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allegromezzo18

Swan Lake by NYCB vs. ABT

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What is the difference between the NYCB and the ABT versions of

Swan Lake? Is the NYCB version worth seeing in January, 2006, which they are doing at State Theatre in NY?

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The subject of NYCB's Swan Lake upsets me, so I'll let others provide details. I'll just say that while ABT's Swan Lake is no great shakes, NYCB's is an abomination.

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I haven't seen NYCB's version yet, but my understanding is that it's radically streamlined and reworked (by Martins, and not Balanchine, sadly). I am planning to check it out though. The costumes and sets look interesting to me. ABT's version is more traditional, but there too some breaks with tradition have been made, such as the swamp-thing Von Rothbart who appears in the prologue and the second act, and a shortened fourth act. Farrell Fan is quite right that neither of these is "the" Swan Lake.

If I were you I would choose based on the dancers. I would like to see Wendy Whelan in the role—a casting that feels odd but right to me in light of her increasing depth and mystery. Gillian Murphy and Veronika Part are definitely worth seeing in the part—the former for her absolutely startling technical brilliance, which makes for a fabulous Odile, and the later for her beautiful arms and intense acting. You'd also have the chance to see the two Cornejos in the pas de trois, Marcelo Gomes as a deliciously evil Von Rothbart, David Hallberg as a sublime Siegfried, the venerable Freddie Franklin as the tutor...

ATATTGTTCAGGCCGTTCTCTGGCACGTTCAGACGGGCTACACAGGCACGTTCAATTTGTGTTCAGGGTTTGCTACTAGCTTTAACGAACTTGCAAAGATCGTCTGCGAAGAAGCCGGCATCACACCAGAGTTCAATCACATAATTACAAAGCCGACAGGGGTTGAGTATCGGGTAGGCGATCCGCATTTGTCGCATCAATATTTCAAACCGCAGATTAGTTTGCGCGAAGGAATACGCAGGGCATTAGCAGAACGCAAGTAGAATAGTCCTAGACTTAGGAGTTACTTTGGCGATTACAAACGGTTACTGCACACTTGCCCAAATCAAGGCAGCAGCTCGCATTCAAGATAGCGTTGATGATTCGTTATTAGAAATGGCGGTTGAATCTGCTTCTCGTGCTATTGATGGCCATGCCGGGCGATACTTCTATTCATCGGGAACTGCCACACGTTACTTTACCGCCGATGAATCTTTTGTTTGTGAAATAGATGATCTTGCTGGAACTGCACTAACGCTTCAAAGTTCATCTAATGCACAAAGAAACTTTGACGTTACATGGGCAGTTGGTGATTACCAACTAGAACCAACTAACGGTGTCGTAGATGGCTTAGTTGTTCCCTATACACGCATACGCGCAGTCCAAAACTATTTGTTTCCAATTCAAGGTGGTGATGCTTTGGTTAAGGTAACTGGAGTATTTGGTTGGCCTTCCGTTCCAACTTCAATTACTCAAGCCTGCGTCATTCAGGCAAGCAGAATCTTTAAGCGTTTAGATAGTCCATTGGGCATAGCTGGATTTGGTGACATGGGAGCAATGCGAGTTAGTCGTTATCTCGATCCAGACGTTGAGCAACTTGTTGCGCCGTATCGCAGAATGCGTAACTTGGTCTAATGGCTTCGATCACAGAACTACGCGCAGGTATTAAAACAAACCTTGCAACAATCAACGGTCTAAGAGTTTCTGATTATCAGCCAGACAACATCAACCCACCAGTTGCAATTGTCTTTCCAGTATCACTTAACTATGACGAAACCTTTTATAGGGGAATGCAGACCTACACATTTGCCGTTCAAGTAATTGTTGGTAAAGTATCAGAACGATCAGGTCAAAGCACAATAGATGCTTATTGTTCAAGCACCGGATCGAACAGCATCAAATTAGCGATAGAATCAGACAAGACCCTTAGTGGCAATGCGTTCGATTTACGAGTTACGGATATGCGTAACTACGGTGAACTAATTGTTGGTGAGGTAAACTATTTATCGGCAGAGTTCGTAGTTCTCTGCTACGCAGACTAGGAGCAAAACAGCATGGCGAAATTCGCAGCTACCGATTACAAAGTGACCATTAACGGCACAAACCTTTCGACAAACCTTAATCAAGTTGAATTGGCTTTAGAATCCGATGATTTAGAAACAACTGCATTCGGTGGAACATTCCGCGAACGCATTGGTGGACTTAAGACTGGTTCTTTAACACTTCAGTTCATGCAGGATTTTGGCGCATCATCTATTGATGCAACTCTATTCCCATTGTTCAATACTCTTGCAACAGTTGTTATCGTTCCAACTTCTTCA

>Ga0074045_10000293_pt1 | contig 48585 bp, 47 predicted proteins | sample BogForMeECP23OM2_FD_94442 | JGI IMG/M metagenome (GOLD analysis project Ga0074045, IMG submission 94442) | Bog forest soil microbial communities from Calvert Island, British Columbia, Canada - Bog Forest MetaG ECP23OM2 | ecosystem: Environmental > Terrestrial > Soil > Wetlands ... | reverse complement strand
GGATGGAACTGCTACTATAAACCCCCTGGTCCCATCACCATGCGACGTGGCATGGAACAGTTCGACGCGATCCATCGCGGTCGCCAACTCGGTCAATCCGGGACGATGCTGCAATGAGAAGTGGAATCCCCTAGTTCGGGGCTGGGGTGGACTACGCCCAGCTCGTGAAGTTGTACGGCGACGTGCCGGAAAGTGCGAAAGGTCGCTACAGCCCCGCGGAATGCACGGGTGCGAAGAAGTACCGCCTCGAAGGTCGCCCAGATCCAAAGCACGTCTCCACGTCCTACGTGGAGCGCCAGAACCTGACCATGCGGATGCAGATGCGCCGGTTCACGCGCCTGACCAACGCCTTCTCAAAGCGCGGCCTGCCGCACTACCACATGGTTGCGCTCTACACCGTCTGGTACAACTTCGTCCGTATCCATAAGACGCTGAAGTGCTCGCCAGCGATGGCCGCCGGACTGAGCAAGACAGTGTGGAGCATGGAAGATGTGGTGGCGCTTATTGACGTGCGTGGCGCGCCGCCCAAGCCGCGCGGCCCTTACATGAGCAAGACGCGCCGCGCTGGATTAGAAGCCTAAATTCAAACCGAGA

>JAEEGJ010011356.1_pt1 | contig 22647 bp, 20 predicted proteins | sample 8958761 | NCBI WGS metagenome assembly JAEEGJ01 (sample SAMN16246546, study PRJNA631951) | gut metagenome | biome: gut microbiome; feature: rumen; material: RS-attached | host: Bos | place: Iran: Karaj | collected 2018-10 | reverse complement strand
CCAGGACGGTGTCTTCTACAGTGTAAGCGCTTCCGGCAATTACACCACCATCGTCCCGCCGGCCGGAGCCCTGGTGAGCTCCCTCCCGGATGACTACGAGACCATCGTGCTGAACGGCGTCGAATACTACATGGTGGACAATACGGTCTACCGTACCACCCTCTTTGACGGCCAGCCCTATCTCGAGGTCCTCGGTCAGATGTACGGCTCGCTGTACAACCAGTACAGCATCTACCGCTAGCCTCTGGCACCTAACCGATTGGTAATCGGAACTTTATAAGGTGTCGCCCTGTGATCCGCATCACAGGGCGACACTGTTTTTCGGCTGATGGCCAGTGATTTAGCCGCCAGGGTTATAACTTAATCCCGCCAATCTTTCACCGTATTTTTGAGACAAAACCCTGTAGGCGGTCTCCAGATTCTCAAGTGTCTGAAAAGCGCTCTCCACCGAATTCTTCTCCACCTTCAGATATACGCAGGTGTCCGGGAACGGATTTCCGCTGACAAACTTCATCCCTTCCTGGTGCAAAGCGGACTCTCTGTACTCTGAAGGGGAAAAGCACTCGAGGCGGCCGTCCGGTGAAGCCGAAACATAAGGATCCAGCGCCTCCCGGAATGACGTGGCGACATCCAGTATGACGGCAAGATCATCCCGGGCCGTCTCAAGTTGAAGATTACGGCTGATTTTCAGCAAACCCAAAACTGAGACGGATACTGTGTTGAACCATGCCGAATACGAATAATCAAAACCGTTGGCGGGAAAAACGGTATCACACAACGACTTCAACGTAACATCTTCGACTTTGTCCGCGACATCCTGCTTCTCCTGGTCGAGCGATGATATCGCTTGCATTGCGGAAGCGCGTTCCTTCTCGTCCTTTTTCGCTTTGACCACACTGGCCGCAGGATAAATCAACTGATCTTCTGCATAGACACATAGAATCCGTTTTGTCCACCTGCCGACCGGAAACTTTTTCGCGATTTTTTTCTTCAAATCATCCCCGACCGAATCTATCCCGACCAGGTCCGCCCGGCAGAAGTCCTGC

Well, you can see where my heart is.

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I would like to see Wendy Whelan in the role—a casting that feels odd but right to me in light of her increasing depth and mystery.

I saw Whelan dance Aurora in Martins' version of Sleeping Beauty during the Spring 1994 season, and of all the Auroras I saw at NYCB during the first seasons the ballet was presented -- Fugate, Nichols, Kistler, Margaret Tracey, and Hlinka -- with the exception of Fugate's "Vision Scene," she was by far my favorite, even at that relatively young age. She had a sensibility all of her own; she danced it as a Balanchine dancer, and if she felt the pressure of a century of precedents, she didn't show it.